Unsavory deeds at a girl’s preparatory academy shatter a rare friendship between two students.
Debut novelist de Gramont (stories: Of Cats and Men, 2001) employs an elegiac voice in this memorable if uneven novel based on the plethora of prep school scandals. After she’s caught in bed with her impossibly decent boyfriend John Paul, teenaged Catherine Morrow is forcibly enrolled at the Esther Percy School for Girls, an austere New England institution whose effect is akin to putting all the rotten eggs in one basket. There she develops a life-altering bond with fiery redhead Skye Butterfield, the spoiled but defiant daughter of the region’s Kennedy-esque senator, Douglas. “Some people can’t help but pull you into their messes,” warns Catherine’s former best friend Susannah, and Skye quickly proves it with increasingly erratic behavior. Fueled by a voracious appetite for drugs and attention, Skye joins an environmental protest to purposefully derail her father’s burgeoning political power; is nearly attacked while hitchhiking with an innocent roommate; and viciously tempts Mr. November, an unbalanced male teacher whose wife left because of Skye’s machinations. Any story that begins with its heroines cutting lines of cocaine on a toaster oven can’t end well. But the author inhabits her placid protagonist Catherine and her ill-fated counterpart to dramatic effect. It’s difficult not to like the well-meaning Catherine despite her unwise choices (the urge to wave her away from self-destructive Skye arises frequently). This is especially true during the novel’s denouement, as Skye betrays her one true friend and then pulls her final disappearing act. A subplot involving Catherine’s halfhearted pursuit of an equestrian championship is distracting, as is Susannah’s wildly improbable scheme to smuggle drugs from Venezuela to New England with the help of a dim-witted boyfriend. But when de Gramont focuses her gaze on her naïve, doomed muses, the book soars.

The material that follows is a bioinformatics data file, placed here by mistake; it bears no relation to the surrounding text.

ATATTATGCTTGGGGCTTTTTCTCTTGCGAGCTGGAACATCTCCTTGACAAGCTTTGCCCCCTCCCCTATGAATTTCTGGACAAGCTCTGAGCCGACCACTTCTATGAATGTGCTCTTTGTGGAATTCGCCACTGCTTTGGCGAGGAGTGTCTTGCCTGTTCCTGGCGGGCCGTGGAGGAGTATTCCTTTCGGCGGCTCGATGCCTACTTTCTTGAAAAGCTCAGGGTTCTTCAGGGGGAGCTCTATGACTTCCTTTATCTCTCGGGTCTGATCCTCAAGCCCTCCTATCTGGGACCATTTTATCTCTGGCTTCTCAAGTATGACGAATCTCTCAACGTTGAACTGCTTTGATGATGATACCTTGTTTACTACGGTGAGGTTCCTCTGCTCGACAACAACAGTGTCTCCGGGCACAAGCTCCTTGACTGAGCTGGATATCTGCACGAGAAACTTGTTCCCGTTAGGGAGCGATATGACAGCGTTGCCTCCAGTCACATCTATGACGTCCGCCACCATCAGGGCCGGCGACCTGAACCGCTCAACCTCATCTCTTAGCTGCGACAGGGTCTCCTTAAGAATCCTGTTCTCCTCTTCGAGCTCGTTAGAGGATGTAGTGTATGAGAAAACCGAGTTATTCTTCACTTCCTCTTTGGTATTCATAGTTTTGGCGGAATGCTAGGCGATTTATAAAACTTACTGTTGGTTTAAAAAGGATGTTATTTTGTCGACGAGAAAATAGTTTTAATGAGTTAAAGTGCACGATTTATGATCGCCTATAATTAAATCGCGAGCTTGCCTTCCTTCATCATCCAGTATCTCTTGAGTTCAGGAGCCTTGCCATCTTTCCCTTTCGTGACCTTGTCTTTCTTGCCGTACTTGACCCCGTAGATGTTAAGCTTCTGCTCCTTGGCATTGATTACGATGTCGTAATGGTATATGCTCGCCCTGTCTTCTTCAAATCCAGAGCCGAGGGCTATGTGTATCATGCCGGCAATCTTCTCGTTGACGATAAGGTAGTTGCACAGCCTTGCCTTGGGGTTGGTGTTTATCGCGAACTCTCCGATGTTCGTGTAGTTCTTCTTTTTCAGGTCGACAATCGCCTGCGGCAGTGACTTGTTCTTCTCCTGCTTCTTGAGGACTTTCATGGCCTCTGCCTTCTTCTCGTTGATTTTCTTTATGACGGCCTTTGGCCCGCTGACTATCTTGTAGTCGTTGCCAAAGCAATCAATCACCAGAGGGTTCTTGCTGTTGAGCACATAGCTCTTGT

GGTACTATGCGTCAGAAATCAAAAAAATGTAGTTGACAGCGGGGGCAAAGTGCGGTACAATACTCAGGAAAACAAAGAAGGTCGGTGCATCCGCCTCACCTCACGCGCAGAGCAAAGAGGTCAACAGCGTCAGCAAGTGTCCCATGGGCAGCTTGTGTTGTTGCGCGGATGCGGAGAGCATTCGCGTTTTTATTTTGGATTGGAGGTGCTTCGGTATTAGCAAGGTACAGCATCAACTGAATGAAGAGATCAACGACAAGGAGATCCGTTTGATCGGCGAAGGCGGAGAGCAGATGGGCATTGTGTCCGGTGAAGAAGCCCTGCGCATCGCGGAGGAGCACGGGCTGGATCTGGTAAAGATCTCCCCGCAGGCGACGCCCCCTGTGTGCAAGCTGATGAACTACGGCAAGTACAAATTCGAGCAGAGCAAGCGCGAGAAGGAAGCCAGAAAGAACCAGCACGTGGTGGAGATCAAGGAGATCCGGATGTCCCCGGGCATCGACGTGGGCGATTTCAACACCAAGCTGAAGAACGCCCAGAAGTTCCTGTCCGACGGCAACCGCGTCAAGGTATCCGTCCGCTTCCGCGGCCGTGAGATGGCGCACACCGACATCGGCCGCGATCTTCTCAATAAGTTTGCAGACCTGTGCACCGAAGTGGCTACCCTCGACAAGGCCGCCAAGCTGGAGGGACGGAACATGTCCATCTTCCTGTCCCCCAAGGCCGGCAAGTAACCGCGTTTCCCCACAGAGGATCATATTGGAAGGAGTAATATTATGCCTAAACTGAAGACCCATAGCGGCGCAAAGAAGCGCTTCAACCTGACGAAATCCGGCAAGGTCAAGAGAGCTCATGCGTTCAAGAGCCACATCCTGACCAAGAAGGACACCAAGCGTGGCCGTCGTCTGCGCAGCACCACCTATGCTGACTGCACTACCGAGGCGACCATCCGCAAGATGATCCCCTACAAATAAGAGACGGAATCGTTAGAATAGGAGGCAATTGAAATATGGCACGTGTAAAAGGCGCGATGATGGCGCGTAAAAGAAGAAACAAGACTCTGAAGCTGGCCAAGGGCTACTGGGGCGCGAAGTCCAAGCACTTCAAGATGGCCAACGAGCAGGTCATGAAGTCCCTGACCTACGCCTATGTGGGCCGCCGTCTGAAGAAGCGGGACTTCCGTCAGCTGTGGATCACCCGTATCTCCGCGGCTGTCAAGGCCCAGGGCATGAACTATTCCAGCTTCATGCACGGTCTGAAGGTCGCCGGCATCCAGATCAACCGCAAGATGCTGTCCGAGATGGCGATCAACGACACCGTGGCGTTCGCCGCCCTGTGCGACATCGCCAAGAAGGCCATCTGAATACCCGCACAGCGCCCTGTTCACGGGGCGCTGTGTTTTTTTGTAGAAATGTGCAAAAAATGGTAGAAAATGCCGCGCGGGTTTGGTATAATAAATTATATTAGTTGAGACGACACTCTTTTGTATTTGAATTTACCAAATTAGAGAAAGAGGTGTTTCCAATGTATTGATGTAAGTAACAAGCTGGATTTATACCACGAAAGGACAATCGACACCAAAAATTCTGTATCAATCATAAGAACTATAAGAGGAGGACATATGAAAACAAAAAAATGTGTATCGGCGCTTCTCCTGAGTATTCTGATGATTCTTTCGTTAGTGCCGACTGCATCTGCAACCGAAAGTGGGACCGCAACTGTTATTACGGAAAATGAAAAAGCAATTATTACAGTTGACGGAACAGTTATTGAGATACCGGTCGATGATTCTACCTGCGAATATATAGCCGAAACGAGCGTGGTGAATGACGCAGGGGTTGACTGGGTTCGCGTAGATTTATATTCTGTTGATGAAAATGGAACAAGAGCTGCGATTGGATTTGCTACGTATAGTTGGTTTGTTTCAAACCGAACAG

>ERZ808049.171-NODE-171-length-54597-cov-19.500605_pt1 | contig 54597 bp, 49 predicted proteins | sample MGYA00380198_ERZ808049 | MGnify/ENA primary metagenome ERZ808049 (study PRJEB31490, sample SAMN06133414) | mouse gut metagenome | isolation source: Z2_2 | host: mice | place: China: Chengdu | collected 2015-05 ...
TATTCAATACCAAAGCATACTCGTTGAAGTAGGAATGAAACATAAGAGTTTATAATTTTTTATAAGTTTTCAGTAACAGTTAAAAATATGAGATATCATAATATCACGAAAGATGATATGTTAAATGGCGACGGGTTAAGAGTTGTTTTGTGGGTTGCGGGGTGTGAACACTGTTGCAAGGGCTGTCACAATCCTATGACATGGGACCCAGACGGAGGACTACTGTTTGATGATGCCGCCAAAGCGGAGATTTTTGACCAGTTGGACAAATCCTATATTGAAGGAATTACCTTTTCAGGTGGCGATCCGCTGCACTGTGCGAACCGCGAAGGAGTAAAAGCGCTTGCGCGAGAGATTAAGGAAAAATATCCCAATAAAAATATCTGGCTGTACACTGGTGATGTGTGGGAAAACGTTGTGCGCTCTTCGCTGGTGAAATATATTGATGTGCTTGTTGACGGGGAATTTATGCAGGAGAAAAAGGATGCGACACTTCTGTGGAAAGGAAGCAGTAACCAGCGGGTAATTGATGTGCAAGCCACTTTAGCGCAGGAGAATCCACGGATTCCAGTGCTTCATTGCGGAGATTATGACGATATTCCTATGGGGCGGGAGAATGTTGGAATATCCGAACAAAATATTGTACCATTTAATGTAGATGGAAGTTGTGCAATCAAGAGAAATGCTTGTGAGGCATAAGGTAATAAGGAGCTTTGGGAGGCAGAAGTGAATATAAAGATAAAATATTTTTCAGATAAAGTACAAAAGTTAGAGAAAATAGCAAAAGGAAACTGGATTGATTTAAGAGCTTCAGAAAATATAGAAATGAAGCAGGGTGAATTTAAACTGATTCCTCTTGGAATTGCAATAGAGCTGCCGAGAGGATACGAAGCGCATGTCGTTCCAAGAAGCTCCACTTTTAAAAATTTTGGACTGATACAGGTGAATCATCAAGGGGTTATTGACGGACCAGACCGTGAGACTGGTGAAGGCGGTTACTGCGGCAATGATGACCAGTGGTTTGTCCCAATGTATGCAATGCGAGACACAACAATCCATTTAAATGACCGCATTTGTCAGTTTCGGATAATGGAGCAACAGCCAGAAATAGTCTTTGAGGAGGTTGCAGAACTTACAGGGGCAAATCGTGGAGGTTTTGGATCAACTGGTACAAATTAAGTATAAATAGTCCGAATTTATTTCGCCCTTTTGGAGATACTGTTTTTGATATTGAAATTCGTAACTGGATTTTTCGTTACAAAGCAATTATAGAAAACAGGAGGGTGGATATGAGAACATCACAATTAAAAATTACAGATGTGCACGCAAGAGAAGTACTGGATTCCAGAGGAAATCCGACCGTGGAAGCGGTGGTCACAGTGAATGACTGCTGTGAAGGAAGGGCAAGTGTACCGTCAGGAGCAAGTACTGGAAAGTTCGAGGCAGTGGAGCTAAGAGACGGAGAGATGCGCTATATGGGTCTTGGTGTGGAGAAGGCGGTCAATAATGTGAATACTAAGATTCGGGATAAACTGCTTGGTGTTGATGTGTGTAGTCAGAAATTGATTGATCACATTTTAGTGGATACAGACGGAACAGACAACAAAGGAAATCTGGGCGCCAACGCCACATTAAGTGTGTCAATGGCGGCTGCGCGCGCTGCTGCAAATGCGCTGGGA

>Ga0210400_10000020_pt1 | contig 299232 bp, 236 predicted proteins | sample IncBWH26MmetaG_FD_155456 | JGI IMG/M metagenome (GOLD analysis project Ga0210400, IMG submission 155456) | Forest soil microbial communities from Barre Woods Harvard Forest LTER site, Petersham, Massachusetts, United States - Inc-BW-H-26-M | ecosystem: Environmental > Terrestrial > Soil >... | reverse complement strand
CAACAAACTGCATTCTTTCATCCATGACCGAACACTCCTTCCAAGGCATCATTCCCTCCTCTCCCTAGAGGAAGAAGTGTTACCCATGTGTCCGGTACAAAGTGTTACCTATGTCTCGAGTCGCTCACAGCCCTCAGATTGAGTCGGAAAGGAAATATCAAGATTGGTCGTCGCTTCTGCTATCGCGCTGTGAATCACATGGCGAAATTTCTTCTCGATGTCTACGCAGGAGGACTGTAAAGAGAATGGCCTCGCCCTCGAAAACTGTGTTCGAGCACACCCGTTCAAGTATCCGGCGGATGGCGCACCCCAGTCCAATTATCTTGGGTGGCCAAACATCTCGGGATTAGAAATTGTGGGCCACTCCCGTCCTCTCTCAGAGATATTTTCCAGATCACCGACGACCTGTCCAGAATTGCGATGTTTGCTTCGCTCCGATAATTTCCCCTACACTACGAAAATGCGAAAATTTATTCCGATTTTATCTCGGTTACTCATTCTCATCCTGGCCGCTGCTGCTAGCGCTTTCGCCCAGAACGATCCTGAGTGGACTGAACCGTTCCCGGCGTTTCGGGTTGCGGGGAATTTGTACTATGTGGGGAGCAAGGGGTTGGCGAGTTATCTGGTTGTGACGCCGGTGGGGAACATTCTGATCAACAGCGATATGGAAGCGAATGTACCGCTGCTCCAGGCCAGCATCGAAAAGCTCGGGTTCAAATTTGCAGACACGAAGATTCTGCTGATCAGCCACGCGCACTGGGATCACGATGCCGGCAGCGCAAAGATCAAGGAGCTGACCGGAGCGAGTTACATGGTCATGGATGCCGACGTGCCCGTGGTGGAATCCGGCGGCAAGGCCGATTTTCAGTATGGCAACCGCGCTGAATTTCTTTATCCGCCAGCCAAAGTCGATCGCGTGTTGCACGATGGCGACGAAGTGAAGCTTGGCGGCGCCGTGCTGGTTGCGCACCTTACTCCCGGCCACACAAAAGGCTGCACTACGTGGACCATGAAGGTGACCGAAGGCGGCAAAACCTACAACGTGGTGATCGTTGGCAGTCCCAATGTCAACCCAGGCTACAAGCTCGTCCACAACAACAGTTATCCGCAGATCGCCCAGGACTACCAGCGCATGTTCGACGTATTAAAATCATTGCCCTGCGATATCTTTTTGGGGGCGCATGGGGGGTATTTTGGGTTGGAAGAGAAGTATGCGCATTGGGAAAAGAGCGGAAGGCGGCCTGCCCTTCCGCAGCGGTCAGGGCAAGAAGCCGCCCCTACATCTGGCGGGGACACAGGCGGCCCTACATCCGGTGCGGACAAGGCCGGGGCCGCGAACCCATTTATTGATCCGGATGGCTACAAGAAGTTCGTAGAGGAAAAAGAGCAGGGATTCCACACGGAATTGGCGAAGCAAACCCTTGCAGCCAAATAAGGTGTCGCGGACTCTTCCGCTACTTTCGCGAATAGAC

A transfixing confessional about the secret lives of dangerous girls.